Eamonn Walker is a British performer with an estimated net worth of $2 million dollars. Born in London England, Eamonn Walker initially intended to truly have a career in social work, and attended the University of London to concentrate on the topic. However, his secondary focus, dance, eventually pulled him away from his social work degree. Eamonn danced with Explosive Dance Theater Company in England, before an injury ended his dance career.
Eamonn Walker Net Worth $2 Million Dollars
Then he shifted his focus to performing, studying in both London and New York. Eamonn began his professional performing career on stage, in the musical, “Labelled with Love” in London. Eamonn began to add film work to his resume in the early 90s, appearing in the movie, “Young Soul Rebels”. He’s gone on to appear in multiple film and television projects since then, most recently appearing on the British show, “Inspector George Gently”.
June 12, 1962
London, United Kingdom
6 ft (1.854 m)
New York Film Academy, University of North London
Black Reel Award for Outstanding Ensemble
Satellite Award for Best Actor – Television Series Drama, Black Reel Award for Best Supporting Actor
Tears of the Sun, Blood and Bone, Cadillac Records, Lord of War, Unbreakable, The Messenger, A Lonely Place to Die, Once in the Life, Duma, The Company Men, Young Soul Rebels, Legacy, 17th Precinct, Shopping, Othello, Othello (Shakespeare's Globe Theatre Production), Dubois
In Sickness and in Health, The Governor, Oz, Justice, Moses Jones, Kings, The Bill, The Whole Truth, Chicago Fire, Supply & Demand
Made his London stage debut in the play Labelled With Love.
He has three children, two of them are twins.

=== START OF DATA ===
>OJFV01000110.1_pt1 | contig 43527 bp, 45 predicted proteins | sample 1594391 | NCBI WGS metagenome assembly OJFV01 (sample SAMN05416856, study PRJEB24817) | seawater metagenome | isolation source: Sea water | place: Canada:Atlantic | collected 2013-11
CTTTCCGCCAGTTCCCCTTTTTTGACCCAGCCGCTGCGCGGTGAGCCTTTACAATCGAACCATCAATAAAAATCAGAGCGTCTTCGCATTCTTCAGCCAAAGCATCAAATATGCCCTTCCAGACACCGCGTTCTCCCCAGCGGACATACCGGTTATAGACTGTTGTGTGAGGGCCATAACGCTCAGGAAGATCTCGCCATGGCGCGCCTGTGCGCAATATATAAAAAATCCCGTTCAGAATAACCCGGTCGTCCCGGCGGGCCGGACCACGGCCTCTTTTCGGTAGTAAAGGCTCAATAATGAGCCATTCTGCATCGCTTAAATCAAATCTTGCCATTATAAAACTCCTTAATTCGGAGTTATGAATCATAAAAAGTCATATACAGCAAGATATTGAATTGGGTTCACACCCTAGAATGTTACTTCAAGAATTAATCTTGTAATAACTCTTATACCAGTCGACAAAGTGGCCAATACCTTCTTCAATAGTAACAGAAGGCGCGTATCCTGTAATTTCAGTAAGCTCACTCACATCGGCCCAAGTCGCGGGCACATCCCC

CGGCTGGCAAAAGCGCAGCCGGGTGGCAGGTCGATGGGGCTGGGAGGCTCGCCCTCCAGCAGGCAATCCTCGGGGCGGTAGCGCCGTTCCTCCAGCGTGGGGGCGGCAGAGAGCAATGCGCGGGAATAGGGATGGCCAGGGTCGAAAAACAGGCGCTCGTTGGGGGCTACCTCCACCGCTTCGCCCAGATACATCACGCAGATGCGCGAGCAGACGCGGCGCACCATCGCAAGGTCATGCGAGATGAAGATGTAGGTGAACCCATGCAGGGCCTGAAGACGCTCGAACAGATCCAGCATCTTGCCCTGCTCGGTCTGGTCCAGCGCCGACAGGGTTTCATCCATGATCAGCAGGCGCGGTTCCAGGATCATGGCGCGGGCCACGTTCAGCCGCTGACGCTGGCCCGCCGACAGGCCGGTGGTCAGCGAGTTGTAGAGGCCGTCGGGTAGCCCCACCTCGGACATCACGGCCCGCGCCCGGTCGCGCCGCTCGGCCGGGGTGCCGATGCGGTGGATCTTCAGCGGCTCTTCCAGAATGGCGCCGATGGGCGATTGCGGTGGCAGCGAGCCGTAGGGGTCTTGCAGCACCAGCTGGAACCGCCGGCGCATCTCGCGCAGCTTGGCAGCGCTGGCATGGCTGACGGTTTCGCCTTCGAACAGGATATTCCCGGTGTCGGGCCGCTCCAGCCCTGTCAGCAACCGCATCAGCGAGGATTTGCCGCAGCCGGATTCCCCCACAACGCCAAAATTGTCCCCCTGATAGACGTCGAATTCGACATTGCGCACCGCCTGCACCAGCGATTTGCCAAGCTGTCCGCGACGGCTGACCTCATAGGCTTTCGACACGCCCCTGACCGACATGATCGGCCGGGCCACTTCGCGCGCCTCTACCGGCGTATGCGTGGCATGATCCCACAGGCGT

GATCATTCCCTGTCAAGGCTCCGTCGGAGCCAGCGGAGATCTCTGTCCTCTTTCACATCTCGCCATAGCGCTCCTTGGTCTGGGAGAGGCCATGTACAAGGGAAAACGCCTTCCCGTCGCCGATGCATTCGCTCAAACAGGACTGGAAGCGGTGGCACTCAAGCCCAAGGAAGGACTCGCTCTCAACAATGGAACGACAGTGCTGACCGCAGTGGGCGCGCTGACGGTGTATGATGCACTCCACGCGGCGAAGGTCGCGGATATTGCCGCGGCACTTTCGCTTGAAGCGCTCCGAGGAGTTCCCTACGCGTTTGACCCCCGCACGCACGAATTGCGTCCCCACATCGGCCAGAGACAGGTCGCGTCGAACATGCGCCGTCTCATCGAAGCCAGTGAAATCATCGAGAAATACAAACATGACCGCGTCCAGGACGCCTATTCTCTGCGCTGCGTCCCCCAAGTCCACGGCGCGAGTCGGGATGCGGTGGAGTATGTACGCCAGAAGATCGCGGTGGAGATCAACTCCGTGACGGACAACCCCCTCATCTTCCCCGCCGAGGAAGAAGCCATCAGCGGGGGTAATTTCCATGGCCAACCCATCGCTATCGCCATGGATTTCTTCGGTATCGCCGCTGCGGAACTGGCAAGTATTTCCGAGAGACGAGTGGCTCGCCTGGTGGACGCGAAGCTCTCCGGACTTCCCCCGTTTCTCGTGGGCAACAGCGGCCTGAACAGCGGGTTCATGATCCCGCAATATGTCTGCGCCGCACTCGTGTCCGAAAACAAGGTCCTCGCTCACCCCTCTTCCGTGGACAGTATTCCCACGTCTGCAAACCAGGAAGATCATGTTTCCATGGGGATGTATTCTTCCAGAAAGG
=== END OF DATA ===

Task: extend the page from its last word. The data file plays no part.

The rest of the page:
His father is from Grenada and his mother is from Trinidad.
Began his career as a dancer, but when a leg operation forced him to give it up, he turned to his second love: acting.
Trained as a dancer.
[His favorite storyline from Oz] The one that got a lot of attention was the one where I had a white girlfriend. I like that because all these two people ever did was hold hands and the world ended. So it made me laugh on some level, there's all this controversy and all this reaction and pain that everybody was carrying and these two people just held hands. He was in a prison and he couldn't come out so there was nothing that was ever going to happen. So I saw that was quite funny and ironic.
[on what his favorite role is] Kareem Said, the Muslim prisoner in Oz. As an actor, I like to be in productions that are not frightened to push the envelope. Oz did that, whether it was dealing with religion, sexuality or crime. As far as I'm concerned, the series broke the mold on American TV. Because it was an HBO series, you had to buy it so it wasn't on prime time and could cover all sorts of taboo things that are normally only caught in movies. Series like The Sopranos came after and they all took bits of Oz.
[on if it was difficult to making the transition from acting in the UK to the US] In the beginning, yes. I had so much I needed to learn about America. I had to learn the accent. I had to learn about American politics, the penal system, and Muslims. I had to learn how to speak some phrases in Arabic. So in the beginning, there was a lot to do, but God blessed me in a way I would never know how to repay him. He put the right people to help me get all of that information, and collated it together, right in front of me.
[on what roles he looks for]I look for good scripts. I don't look for roles. The script touches my mind or my gut. Primary I read and wait for the payoff. Sometimes the first part of the script may just get one click, because there's a beginning, middle, and an end. It doesn't have to be good, and it doesn't have to be bad; I don't have to be a good person or an evil person; I just need a good script that I can relate to. It's that simple.
[on what fans think of Oz] What people say about the show is that they can't believe how much it affects them. Long after the show has finished on the air, they are either talking about it or thinking about it, and it always makes them feel something. That is, different things for different people, but all of the things that I hear on the street are excellent. People love this show. That makes me very happy to be a part of something that, in my opinion, has changed the way that America is looking at television today. I am very proud to be a part of that journey.